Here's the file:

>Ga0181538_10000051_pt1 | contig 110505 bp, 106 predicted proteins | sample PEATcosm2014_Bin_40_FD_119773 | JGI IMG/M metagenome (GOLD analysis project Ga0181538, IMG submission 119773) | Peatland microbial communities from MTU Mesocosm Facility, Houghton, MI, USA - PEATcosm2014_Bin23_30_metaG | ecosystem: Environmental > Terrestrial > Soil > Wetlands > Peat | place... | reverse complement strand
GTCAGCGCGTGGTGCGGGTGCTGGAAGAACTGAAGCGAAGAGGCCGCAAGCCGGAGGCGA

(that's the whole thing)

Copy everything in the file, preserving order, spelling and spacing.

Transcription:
>Ga0181538_10000051_pt1 | contig 110505 bp, 106 predicted proteins | sample PEATcosm2014_Bin_40_FD_119773 | JGI IMG/M metagenome (GOLD analysis project Ga0181538, IMG submission 119773) | Peatland microbial communities from MTU Mesocosm Facility, Houghton, MI, USA - PEATcosm2014_Bin23_30_metaG | ecosystem: Environmental > Terrestrial > Soil > Wetlands > Peat | place... | reverse complement strand
GTCAGCGCGTGGTGCGGGTGCTGGAAGAACTGAAGCGAAGAGGCCGCAAGCCGGAGGCGA